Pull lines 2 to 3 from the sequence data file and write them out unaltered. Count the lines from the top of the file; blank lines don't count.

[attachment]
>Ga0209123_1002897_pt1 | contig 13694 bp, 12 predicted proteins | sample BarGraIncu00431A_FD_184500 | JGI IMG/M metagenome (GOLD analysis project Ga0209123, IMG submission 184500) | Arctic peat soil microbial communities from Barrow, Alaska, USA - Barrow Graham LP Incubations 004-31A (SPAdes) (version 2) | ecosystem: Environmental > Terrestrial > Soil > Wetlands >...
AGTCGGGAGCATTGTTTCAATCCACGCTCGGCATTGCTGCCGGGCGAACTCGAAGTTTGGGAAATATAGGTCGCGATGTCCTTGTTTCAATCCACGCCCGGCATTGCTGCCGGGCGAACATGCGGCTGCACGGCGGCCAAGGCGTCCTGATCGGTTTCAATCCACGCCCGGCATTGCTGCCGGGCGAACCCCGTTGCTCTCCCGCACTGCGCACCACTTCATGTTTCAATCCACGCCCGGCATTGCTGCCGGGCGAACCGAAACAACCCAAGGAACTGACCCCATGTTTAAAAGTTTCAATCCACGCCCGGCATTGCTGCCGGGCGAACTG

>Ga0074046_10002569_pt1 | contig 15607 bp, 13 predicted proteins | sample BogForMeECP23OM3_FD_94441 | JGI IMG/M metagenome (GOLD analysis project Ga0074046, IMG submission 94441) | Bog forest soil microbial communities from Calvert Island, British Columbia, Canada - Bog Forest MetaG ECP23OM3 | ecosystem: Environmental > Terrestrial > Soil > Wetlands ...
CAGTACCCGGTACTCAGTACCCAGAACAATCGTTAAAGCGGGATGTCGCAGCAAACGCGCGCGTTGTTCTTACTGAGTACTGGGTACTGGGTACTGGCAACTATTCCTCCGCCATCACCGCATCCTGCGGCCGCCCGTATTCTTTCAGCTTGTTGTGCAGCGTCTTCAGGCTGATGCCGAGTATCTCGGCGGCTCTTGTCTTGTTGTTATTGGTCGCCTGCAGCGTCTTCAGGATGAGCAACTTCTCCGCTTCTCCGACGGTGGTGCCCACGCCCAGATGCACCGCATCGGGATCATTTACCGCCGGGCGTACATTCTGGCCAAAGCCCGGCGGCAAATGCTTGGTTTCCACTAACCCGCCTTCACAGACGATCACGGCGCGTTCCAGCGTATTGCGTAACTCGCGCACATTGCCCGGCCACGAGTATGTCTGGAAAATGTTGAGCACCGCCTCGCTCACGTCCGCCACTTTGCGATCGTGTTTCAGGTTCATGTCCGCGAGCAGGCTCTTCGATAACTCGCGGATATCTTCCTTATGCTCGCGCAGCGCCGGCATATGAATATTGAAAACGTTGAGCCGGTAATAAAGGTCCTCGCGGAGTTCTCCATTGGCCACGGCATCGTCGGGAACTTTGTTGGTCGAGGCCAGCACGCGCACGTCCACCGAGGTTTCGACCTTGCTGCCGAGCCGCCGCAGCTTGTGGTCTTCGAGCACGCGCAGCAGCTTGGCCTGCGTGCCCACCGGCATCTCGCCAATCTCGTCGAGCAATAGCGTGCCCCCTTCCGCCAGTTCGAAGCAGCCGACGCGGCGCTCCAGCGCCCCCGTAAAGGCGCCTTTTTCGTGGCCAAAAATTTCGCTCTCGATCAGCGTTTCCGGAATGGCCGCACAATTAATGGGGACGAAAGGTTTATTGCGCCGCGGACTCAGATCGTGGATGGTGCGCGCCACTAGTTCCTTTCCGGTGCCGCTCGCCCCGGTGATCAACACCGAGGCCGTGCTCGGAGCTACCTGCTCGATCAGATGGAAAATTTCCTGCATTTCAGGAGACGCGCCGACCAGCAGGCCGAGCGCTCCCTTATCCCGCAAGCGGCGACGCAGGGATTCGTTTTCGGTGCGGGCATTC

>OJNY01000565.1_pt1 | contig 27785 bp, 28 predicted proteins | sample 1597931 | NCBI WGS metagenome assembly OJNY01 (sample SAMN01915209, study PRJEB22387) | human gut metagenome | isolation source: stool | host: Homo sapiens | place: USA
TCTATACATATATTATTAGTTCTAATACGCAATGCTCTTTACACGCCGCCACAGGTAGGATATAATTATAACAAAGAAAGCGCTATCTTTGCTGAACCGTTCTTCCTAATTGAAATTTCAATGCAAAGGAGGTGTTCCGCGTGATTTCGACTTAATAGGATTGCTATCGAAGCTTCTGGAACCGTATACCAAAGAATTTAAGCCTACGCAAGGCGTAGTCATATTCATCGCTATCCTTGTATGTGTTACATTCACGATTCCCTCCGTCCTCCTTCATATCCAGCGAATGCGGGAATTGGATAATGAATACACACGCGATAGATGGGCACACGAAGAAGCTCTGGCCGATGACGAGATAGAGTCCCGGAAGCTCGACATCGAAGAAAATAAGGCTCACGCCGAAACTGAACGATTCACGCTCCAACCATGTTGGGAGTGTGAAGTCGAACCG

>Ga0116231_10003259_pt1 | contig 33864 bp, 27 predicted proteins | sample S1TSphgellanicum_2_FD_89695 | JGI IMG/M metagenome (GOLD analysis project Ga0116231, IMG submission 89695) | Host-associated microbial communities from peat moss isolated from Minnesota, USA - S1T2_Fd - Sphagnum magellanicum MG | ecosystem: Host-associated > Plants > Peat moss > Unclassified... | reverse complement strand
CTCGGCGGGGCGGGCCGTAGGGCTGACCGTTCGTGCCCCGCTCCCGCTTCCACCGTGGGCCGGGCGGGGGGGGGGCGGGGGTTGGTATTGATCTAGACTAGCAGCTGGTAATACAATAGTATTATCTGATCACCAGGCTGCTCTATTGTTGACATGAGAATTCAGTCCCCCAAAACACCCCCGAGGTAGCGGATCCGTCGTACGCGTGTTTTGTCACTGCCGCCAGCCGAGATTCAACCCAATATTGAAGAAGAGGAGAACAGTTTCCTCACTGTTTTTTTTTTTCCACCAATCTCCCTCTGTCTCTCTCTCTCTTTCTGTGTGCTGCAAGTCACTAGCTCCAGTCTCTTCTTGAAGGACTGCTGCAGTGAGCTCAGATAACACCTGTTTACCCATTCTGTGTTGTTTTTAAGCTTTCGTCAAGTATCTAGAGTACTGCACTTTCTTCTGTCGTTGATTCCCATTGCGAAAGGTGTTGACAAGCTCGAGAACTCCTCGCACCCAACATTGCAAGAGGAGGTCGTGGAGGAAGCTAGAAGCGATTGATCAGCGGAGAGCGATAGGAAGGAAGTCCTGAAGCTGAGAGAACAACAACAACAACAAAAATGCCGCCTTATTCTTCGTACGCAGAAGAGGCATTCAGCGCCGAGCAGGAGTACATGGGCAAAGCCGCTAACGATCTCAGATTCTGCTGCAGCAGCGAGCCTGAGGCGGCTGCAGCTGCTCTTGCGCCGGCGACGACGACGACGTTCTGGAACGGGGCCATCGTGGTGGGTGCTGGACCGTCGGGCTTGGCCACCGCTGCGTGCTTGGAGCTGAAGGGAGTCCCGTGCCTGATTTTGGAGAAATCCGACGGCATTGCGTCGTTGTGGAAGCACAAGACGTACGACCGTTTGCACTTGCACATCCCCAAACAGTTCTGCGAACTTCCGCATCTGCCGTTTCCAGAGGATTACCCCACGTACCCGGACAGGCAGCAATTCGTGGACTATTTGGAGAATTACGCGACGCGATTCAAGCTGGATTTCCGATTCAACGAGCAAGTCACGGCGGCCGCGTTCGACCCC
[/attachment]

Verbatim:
AGTCGGGAGCATTGTTTCAATCCACGCTCGGCATTGCTGCCGGGCGAACTCGAAGTTTGGGAAATATAGGTCGCGATGTCCTTGTTTCAATCCACGCCCGGCATTGCTGCCGGGCGAACATGCGGCTGCACGGCGGCCAAGGCGTCCTGATCGGTTTCAATCCACGCCCGGCATTGCTGCCGGGCGAACCCCGTTGCTCTCCCGCACTGCGCACCACTTCATGTTTCAATCCACGCCCGGCATTGCTGCCGGGCGAACCGAAACAACCCAAGGAACTGACCCCATGTTTAAAAGTTTCAATCCACGCCCGGCATTGCTGCCGGGCGAACTG

>Ga0074046_10002569_pt1 | contig 15607 bp, 13 predicted proteins | sample BogForMeECP23OM3_FD_94441 | JGI IMG/M metagenome (GOLD analysis project Ga0074046, IMG submission 94441) | Bog forest soil microbial communities from Calvert Island, British Columbia, Canada - Bog Forest MetaG ECP23OM3 | ecosystem: Environmental > Terrestrial > Soil > Wetlands ...